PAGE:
Cinnamon comes from the inner bark of an evergreen in the bay laurel family (Lauraceae). As the bark is laid to dry in the sun, it curls into quills (cinnamon sticks). These quills are sorted for quality, and chips are produced by breaking up large quills with a machine. Most often, though, cinnamon is used in its ground form.
Widely employed in the fragrance and cosmetic industries, you'll find cinnamon in incense, dental products, makeup and perfumes. But it's real claim to fame, of course, is in the kitchen.
Cooking with Cinnamon
The world's most popular baking spice, cinnamon's distinctive taste and aroma is enjoyed solo (think cinnamon rolls) and in combination with other warm spices like cloves, nutmeg, and allspice (in cakes, cookies and fruit crisps, breads and pies, puddings, ice cream—you name it!). It's also common in savory dishes—like soups, sauces, chutneys, curries, catsup, pickles, squash, potatoes, green beans, red beets, applesauce, vinegars, meat, fish and poultry glazes and marinades and grains. Try it in hot drinks like cider, coffee, tea, and cocoa, too.
Here are a few cinnamon-lover recipes—one sweet, one savory, and one very comforting beverage.
Cinnamon Cranberry Chutney
Create a tangy, complex sauce with this cranberry chutney recipe. Spicy-sweet cinnamon and ginger complement the tart cranberries, while fragrant cardamom accents the citrus.
2 cups fresh or frozen cranberries
1/2 cup peeled, diced apple
1/2 cup orange juice
1/3 cup pitted medjool dates (6 to 7 dates)
1/4 cup maple syrup
2 tablespoons apple cider vinegar
1/2 teaspoon Frontier Organic Cinnamon
1/2 teaspoon Frontier Organic Ginger
1/8 tablespoon Frontier Organic Cardamom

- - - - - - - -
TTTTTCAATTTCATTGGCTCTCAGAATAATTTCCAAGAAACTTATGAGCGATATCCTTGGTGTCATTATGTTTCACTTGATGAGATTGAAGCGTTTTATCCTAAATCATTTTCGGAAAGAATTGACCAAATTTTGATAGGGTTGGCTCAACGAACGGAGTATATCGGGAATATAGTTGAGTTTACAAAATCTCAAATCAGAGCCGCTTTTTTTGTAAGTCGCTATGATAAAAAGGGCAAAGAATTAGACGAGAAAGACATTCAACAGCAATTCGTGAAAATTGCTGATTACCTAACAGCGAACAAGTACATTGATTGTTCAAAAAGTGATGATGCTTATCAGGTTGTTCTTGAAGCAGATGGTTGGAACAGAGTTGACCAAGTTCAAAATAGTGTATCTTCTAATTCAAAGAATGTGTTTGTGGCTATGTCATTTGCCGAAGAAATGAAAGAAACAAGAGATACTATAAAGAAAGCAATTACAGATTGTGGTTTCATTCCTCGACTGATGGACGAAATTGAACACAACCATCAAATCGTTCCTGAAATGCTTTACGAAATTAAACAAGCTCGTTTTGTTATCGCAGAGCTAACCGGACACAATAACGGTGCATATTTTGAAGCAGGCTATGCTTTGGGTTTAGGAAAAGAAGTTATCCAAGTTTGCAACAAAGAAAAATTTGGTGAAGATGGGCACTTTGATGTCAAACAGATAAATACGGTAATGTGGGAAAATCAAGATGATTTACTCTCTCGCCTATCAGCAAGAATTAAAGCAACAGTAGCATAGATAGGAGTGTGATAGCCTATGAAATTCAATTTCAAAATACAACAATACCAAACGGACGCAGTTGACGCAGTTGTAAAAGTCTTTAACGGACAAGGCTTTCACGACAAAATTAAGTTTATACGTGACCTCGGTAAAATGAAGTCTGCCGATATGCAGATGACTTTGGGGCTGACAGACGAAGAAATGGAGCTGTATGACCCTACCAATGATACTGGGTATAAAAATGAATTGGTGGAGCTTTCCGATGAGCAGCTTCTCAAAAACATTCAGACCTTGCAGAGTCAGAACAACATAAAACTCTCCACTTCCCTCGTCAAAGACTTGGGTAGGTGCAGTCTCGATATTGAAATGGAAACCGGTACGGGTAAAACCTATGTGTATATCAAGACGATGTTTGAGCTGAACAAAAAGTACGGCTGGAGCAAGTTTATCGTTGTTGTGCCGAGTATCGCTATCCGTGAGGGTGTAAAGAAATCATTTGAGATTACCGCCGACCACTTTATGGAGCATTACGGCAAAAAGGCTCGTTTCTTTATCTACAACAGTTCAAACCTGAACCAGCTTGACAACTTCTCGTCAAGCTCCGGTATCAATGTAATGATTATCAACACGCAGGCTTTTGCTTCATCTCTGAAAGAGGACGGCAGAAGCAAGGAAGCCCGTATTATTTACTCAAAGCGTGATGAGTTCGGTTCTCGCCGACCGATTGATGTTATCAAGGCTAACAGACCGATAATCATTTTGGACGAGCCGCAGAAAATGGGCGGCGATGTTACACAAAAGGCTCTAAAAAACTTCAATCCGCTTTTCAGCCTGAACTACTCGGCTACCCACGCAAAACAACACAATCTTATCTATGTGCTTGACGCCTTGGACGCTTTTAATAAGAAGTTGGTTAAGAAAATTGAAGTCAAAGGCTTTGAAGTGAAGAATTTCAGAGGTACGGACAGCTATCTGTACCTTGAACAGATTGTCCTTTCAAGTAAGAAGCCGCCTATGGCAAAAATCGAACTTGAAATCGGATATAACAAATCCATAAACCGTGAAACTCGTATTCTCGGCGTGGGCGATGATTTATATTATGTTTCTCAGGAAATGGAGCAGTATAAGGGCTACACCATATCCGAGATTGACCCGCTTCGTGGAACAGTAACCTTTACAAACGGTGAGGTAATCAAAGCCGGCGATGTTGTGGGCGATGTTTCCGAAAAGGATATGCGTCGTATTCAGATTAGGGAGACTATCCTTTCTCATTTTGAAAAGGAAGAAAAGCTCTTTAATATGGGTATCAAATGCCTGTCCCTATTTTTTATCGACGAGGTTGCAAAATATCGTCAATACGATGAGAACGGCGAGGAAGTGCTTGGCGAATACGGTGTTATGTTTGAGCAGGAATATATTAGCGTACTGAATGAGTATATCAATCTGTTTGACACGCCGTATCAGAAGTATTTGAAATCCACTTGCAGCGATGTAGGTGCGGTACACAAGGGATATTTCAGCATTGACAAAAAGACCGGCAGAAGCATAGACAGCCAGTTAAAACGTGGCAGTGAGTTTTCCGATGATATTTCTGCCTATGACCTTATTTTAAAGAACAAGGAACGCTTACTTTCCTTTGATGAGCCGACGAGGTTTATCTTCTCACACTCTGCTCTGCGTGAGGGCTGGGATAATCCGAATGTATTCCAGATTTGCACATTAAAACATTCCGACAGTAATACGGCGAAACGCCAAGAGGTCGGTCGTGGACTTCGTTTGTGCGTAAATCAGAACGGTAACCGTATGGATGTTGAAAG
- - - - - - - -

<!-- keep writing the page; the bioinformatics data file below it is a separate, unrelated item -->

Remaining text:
Zest from 1 lemon
1. Combine all ingredients in a pot and bring to a boil. Reduce to a simmer and cook until the dates and majority of cranberries have broken down, 15 to 20 minutes.
2. Remove from heat, let cool slightly, and serve.
Note: Cardamom is a wonderful flavor but can easily overpower a dish. Start on the low end with an 1/8 teaspoon or slightly less then taste and adjust from there.
Yields 2 cups.
Whether eaten for breakfast, as an afternoon snack or for dessert, this baked grapefruit recipe makes the perfect sweet treat. Broiling grapefruit brings out a sweet and less tart flavor that's enhanced by the cinnamon and maple syrup.
1 medium ruby red grapefruit
2 tablespoons Frontier Maple Syrup Granules
1/2 teaspoon Frontier Organic Cinnamon
1. Cut grapefruit in half and place in baking pan. Use a knife to section, including cutting all the way around the edges. Sprinkle each half with 1 tablespoon of maple granules and 1/4 teaspoon of cinnamon.
2. Broil on high for about a minute (or until top is bubbly and starting to brown) and serve.
Hot Tamale Maple Cinnamon Popcorn
Better than the corn syrup-filled candy box, this popcorn has maple-cinnamon sweetness, cayenne spiciness and is altogether addicting.
3 cups freshly popped popcorn
4 tablespoons Frontier Maple Syrup Granules
4 tablespoons butter
2 tablespoons water
2 tablespoons Frontier Organic Cane Sugar
1 teaspoon Frontier Organic Vietnamese Cinnamon
1/4 teaspoon Frontier Organic Cayenne
1/8 teaspoon Frontier Sea Salt
1. Preheat oven to 250 degrees and coat a large baking sheet with butter.
2. Combine maple syrup granules, butter, water, sugar, cinnamon, cayenne and salt in a saucepan. Working quickly, heat over medium-high heat, stirring constantly until fully dissolved and bubbly.
3. Drizzle popcorn with maple hot tamale sauce.
4. Spread mixture on prepared baking sheet and bake in oven for 30 to 40 minutes, tossing and stirring every 10 minutes until topping is set and shiny. Turn out onto parchment paper to cool.